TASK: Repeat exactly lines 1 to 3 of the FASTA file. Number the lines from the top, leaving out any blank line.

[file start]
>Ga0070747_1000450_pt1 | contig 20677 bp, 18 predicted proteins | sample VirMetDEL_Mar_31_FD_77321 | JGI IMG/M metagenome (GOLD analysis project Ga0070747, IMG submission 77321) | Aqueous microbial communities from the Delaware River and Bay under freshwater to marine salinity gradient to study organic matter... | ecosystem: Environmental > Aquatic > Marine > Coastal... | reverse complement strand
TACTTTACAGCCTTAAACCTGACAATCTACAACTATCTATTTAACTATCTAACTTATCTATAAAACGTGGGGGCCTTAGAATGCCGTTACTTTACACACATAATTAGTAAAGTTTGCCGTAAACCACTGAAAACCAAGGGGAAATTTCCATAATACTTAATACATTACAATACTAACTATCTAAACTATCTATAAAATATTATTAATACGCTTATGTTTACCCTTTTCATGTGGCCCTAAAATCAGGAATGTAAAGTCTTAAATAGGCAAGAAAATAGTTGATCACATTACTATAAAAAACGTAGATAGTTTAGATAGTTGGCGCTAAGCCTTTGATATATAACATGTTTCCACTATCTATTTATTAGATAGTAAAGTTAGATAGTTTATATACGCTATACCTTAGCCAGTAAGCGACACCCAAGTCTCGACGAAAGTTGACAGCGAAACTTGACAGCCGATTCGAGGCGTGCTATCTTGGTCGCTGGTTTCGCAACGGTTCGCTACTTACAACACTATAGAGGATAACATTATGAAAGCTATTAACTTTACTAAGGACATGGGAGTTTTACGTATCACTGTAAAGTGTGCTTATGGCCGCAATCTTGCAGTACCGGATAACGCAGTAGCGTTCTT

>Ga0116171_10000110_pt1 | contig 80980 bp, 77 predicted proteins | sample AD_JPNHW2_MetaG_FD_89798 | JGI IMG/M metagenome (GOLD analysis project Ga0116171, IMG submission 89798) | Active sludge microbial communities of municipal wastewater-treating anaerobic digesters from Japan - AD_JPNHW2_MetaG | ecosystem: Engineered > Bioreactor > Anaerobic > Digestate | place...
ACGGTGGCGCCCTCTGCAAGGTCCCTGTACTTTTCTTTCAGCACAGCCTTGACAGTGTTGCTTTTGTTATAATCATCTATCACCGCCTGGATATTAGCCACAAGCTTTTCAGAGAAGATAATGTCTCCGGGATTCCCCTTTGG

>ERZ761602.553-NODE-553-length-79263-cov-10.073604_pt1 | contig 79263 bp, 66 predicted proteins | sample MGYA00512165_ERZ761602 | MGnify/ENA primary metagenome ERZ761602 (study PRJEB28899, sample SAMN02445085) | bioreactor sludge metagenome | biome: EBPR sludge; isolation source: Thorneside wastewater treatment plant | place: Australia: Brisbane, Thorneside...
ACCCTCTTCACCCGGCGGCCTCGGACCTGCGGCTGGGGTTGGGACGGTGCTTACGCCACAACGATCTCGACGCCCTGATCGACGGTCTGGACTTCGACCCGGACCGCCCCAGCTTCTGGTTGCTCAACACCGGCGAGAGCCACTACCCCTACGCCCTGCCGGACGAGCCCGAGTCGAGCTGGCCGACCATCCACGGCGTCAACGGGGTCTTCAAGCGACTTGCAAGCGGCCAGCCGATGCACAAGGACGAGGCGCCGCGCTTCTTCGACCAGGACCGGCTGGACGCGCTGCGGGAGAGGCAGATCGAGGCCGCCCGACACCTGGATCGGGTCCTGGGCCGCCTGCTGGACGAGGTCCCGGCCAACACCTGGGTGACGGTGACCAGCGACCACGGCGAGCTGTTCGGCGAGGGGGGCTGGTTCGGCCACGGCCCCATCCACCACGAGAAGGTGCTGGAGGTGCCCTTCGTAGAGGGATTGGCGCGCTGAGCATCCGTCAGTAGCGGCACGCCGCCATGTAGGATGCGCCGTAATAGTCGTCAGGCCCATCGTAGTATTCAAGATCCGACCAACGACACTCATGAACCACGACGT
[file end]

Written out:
>Ga0070747_1000450_pt1 | contig 20677 bp, 18 predicted proteins | sample VirMetDEL_Mar_31_FD_77321 | JGI IMG/M metagenome (GOLD analysis project Ga0070747, IMG submission 77321) | Aqueous microbial communities from the Delaware River and Bay under freshwater to marine salinity gradient to study organic matter... | ecosystem: Environmental > Aquatic > Marine > Coastal... | reverse complement strand
TACTTTACAGCCTTAAACCTGACAATCTACAACTATCTATTTAACTATCTAACTTATCTATAAAACGTGGGGGCCTTAGAATGCCGTTACTTTACACACATAATTAGTAAAGTTTGCCGTAAACCACTGAAAACCAAGGGGAAATTTCCATAATACTTAATACATTACAATACTAACTATCTAAACTATCTATAAAATATTATTAATACGCTTATGTTTACCCTTTTCATGTGGCCCTAAAATCAGGAATGTAAAGTCTTAAATAGGCAAGAAAATAGTTGATCACATTACTATAAAAAACGTAGATAGTTTAGATAGTTGGCGCTAAGCCTTTGATATATAACATGTTTCCACTATCTATTTATTAGATAGTAAAGTTAGATAGTTTATATACGCTATACCTTAGCCAGTAAGCGACACCCAAGTCTCGACGAAAGTTGACAGCGAAACTTGACAGCCGATTCGAGGCGTGCTATCTTGGTCGCTGGTTTCGCAACGGTTCGCTACTTACAACACTATAGAGGATAACATTATGAAAGCTATTAACTTTACTAAGGACATGGGAGTTTTACGTATCACTGTAAAGTGTGCTTATGGCCGCAATCTTGCAGTACCGGATAACGCAGTAGCGTTCTT

>Ga0116171_10000110_pt1 | contig 80980 bp, 77 predicted proteins | sample AD_JPNHW2_MetaG_FD_89798 | JGI IMG/M metagenome (GOLD analysis project Ga0116171, IMG submission 89798) | Active sludge microbial communities of municipal wastewater-treating anaerobic digesters from Japan - AD_JPNHW2_MetaG | ecosystem: Engineered > Bioreactor > Anaerobic > Digestate | place...